In the first and second embodiments, a reduction of the thrust ripple based on displacement of the boundary surfaces 65 in the moving direction of the slider can be achieved even if individual stator blocks or stator block segments have different overall lengths. In this case, the distance, in the moving direction of the slider, between a combination of two of all the boundary surfaces formed between the stator blocks or stator block segments is defined as Ld. Then, as is the case with the above linear motor, (1) for Ld<L/3, displacing the boundary surfaces 65 relative to one another exerts no effect. (2) For L>Ld>L/3, the thrust ripple can be reduced. (3) For Ld>L, the maximum amplitude is reduced to as low as the half of that of the conventional linear motor.

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Referenced by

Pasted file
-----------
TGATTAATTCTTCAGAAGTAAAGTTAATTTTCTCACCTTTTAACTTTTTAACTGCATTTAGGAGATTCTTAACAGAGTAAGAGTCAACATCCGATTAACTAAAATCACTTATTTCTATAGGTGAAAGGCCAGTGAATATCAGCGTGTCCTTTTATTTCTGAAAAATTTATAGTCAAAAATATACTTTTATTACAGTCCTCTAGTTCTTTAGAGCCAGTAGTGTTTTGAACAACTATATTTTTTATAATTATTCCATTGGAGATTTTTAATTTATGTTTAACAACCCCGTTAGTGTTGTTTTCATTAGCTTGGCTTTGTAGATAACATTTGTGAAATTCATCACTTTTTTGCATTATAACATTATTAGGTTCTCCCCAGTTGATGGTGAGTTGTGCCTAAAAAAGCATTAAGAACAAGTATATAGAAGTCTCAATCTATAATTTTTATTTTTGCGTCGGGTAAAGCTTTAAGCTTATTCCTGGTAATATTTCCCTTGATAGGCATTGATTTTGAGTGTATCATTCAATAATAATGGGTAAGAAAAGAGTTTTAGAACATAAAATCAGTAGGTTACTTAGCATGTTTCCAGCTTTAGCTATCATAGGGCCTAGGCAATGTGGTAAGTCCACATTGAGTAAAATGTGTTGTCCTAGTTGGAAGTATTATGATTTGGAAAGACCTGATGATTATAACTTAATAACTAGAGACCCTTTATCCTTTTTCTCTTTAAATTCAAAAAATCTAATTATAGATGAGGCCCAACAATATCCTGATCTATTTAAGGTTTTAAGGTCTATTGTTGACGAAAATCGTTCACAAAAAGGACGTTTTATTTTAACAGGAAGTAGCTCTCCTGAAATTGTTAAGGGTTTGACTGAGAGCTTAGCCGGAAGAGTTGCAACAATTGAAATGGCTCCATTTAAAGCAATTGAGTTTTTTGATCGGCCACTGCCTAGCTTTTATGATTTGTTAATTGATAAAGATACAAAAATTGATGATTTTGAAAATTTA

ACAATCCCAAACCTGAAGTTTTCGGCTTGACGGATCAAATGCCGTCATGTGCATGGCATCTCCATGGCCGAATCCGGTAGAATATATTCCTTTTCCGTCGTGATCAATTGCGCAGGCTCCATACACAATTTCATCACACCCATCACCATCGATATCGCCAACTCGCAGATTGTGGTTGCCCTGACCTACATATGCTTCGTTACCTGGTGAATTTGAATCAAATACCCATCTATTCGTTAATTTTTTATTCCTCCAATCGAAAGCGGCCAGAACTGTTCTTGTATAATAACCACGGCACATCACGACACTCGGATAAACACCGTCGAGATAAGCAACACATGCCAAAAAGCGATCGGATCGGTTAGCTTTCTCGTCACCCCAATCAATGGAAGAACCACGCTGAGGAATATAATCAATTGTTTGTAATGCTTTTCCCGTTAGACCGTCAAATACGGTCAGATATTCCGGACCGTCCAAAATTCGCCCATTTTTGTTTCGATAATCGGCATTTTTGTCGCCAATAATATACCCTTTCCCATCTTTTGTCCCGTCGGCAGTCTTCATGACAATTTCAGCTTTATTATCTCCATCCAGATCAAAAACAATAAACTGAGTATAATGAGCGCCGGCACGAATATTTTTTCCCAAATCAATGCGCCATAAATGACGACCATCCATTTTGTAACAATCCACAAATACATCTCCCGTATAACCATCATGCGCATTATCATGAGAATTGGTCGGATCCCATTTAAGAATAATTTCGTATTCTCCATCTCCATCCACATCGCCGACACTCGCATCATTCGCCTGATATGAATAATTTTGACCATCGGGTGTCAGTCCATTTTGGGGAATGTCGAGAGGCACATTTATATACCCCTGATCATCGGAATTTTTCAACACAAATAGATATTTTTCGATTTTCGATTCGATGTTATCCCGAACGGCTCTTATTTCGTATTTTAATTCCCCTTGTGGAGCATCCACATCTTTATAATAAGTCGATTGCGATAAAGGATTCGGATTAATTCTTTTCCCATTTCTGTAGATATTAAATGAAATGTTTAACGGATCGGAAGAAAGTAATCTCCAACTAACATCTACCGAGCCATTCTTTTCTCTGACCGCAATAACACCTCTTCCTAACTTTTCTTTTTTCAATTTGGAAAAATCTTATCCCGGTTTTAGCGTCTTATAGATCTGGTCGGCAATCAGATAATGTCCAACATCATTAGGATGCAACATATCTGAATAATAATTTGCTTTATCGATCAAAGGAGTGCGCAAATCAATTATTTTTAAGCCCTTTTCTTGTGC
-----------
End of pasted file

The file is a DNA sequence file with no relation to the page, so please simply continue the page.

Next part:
Citing PatentFiling datePublication dateApplicantTitle
US20130193901 *Jan 25, 2013Aug 1, 2013Okuma CorporationMethod of controlling linear motor
Classifications
U.S. Classification310/12.01, 310/15, 310/13, 310/12.25, 310/14
International ClassificationH02K41/02, H02K41/00, H02K41/03
Cooperative ClassificationH02K41/03
European ClassificationH02K41/03
Legal Events
DateCodeEventDescription
Apr 23, 2014FPAYFee payment
Year of fee payment: 4
Mar 1, 2011CCCertificate of correction
Feb 1, 2011CCCertificate of correction
May 16, 2007ASAssignment
Owner name: OKUMA CORPORATION, JAPAN
Free format text: ASSIGNMENT OF ASSIGNORS INTEREST;ASSIGNORS:MIYAJI, MASASHI;KAWAI, YOICHI;REEL/FRAME:019301/0108
Effective date: 20070501